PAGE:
Costco Customers May Have Been Exposed To Measles Outbreak

Costco customers at a store in San Francisco may have been exposed to the growing measles outbreak threat, according to a report from KRON 4.

Officials from the Gilroy store said they have confirmed cases of “possible measles exposure” inside the store. It issued a warning that if they were inside the store “located on 7251 Camino Arroyo on January 18th between the hours of 4-6 p.m., they may have been exposed to measles.”

Fliers issued throughout the store said that shoppers should be on alert for symptoms until February 8.

According to the Mayo Clinic, symptoms of measles include the following.

  • Fever
  • Dry cough
  • Runny nose
  • Sore throat
  • Inflamed eyes (conjunctivitis)
  • Tiny white spots with bluish-white centers on a red background found inside the mouth on the inner lining of the cheek — also called Koplik’s spots
  • A skin rash made up of large, flat blotches that often flow into one another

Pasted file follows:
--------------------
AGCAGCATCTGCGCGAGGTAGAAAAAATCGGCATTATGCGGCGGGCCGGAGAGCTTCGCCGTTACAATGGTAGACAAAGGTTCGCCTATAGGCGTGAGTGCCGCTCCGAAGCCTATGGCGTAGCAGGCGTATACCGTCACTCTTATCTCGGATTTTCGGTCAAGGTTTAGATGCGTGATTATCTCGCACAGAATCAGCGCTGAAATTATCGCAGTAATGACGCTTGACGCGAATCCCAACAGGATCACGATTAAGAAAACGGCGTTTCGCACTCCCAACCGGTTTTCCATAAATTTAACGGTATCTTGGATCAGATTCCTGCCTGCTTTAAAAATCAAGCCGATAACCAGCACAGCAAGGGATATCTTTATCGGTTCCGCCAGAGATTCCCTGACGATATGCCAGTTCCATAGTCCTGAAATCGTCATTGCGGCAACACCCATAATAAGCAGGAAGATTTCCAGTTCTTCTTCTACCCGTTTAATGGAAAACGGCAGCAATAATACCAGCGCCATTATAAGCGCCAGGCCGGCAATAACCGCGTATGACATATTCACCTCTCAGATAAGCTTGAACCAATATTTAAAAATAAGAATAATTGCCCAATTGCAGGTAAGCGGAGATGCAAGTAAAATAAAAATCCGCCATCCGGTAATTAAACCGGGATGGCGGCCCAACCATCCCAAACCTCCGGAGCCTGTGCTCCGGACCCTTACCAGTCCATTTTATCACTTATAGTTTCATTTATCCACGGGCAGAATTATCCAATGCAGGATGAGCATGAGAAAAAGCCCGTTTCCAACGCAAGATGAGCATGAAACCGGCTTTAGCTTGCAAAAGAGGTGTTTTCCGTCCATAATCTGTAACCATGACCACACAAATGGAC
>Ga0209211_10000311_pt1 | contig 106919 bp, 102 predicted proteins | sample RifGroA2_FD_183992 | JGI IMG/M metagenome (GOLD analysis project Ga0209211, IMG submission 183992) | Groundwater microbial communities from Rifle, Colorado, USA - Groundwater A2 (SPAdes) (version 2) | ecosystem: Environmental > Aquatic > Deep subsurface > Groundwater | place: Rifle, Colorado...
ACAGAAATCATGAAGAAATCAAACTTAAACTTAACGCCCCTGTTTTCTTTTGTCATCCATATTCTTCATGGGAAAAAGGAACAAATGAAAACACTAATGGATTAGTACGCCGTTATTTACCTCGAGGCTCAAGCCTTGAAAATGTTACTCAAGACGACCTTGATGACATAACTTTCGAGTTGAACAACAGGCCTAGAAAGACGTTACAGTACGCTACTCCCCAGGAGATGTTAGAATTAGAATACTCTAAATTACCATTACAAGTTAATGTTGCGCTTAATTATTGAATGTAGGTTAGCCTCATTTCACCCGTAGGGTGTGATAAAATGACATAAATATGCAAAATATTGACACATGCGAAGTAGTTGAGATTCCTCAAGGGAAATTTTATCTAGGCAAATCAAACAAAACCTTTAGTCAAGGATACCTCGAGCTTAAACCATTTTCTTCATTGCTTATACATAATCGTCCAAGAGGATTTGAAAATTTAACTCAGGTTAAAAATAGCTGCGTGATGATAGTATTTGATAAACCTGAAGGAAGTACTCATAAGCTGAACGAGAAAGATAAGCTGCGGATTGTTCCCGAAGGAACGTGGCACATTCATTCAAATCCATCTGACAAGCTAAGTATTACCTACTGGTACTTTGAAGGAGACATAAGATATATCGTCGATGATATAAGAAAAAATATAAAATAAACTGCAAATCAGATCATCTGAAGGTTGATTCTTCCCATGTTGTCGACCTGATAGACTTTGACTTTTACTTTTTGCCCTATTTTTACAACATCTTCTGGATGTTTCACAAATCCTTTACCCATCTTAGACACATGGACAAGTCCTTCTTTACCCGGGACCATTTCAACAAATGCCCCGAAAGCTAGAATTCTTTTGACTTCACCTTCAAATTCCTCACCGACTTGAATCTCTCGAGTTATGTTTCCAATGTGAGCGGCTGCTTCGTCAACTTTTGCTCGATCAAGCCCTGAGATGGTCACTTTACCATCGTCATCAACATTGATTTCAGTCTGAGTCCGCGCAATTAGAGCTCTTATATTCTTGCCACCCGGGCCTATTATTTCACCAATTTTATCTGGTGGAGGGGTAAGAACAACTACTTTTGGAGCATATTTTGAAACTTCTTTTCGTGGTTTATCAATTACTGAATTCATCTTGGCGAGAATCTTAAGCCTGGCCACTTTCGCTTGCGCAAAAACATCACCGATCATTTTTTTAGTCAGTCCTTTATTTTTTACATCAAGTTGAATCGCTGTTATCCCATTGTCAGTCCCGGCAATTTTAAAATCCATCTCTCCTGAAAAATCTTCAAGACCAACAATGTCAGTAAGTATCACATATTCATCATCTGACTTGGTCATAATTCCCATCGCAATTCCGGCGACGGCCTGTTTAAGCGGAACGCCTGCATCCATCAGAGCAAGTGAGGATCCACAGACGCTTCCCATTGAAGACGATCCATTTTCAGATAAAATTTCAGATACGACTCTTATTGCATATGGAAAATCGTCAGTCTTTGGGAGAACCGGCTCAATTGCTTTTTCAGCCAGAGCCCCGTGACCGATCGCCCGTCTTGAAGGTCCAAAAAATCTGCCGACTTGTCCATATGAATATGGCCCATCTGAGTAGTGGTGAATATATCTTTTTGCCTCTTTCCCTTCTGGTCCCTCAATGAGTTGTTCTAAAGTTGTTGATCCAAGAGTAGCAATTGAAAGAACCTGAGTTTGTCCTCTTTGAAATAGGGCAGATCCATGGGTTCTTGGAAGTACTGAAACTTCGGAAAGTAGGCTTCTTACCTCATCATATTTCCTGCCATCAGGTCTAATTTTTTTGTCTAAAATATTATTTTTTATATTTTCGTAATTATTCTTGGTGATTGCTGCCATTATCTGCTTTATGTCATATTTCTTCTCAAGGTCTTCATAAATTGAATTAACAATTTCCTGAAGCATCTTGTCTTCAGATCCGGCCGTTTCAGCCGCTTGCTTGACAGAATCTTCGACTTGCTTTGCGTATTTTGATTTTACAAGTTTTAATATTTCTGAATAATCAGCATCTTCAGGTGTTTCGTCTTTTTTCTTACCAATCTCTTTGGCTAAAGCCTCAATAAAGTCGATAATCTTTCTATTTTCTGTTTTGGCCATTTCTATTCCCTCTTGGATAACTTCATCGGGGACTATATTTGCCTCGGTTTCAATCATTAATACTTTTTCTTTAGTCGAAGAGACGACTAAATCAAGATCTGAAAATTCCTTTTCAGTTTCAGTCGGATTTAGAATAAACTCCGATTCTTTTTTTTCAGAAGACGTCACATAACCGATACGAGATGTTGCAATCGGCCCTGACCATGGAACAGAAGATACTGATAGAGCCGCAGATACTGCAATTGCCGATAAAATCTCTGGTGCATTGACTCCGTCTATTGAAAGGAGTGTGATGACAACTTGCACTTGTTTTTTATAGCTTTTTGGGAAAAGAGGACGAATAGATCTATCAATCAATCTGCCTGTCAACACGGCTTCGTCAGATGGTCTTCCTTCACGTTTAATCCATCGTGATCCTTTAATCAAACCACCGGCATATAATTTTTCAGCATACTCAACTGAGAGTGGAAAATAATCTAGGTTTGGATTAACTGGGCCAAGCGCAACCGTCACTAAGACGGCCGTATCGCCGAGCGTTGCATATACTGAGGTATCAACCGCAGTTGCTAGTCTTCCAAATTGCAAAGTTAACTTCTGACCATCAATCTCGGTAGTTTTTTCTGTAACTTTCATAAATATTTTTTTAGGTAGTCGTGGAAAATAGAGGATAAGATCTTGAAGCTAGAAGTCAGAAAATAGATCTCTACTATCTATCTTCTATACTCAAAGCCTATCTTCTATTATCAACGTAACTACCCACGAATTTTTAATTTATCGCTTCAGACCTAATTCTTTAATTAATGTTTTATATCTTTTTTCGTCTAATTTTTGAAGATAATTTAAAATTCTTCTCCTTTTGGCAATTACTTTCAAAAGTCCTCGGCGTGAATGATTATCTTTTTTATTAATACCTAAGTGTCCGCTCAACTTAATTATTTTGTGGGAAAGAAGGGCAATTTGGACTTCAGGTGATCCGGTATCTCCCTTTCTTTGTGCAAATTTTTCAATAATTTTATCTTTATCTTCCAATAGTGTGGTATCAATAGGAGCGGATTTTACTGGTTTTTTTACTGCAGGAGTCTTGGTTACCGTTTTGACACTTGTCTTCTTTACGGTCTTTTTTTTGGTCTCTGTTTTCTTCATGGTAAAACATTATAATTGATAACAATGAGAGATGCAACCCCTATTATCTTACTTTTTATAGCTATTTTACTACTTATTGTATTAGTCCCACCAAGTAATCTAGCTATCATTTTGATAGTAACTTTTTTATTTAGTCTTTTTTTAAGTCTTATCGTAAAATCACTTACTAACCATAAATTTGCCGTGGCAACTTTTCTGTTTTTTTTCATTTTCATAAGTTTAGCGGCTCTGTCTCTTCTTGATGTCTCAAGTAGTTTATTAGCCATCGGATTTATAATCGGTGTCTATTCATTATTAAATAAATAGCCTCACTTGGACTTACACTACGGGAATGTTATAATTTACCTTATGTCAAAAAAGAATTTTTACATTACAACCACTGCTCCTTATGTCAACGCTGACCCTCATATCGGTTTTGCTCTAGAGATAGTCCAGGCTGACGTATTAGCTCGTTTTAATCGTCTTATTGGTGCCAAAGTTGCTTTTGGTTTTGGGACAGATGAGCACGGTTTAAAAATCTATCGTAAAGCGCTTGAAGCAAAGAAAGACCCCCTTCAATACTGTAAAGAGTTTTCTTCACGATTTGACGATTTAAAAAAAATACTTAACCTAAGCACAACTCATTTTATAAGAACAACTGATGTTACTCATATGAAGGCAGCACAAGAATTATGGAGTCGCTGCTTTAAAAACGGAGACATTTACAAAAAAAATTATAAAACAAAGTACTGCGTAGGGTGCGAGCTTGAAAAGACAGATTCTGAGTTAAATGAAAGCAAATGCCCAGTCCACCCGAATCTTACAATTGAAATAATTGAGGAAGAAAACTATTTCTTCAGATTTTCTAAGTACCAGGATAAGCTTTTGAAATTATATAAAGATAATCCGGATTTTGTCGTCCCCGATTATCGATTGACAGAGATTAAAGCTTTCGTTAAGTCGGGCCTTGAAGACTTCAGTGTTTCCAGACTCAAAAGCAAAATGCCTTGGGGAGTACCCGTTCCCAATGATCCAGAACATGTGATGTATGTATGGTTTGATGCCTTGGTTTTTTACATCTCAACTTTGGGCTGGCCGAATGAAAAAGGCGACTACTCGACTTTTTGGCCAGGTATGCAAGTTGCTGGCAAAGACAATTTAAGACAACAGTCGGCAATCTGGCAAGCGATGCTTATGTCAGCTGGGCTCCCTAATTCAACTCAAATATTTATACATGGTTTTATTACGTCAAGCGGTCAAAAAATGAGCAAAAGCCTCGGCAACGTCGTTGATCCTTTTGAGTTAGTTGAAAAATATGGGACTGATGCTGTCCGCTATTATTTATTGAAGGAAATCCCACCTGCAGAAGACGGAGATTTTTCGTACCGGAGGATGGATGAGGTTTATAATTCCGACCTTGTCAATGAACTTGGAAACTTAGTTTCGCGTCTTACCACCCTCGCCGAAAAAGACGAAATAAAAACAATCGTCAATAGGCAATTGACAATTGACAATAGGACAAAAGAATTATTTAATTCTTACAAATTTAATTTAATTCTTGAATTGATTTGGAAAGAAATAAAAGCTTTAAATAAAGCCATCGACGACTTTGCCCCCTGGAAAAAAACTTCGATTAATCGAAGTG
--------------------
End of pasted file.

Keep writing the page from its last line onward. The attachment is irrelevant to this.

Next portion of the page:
Furthermore, the infection occurs in “sequential stages over a period of two to three weeks.” These include the following.

  • Infection and incubation. For the first 10 to 14 days after you’re infected, the measles virus incubates. You have no signs or symptoms of measles during this time.
  • Nonspecific signs and symptoms. Measles typically begins with a mild to moderate fever, often accompanied by a persistent cough, runny nose, inflamed eyes (conjunctivitis) and sore throat. This relatively mild illness may last two or three days.
  • Acute illness and rash. The rash consists of small red spots, some of which are slightly raised. Spots and bumps in tight clusters give the skin a splotchy red appearance. The face breaks out first, particularly behind the ears and along the hairline.

According to a previous report from the Inquisitr, measles have been making a comeback within the United States. Some blame anti-vaccine parents.

Current cases of measles in California can be traced to a widely publicized Disneyland outbreak. That began at two Disney theme parks in Anaheim, California, last December, then spread to seven states and Mexico.

The California Department of Public Health now reports 68 cases in 11 parts of the state.

But what do you think about it, readers? Are so-called “anti-vaxxers” causing the resurgence of dormant viruses and diseases in children and putting others at risk?

And if so, should it be a requirement for all parents to get their children vaccinated? And do you think the Costco warning will lead to more cases? Sound off in our comments section.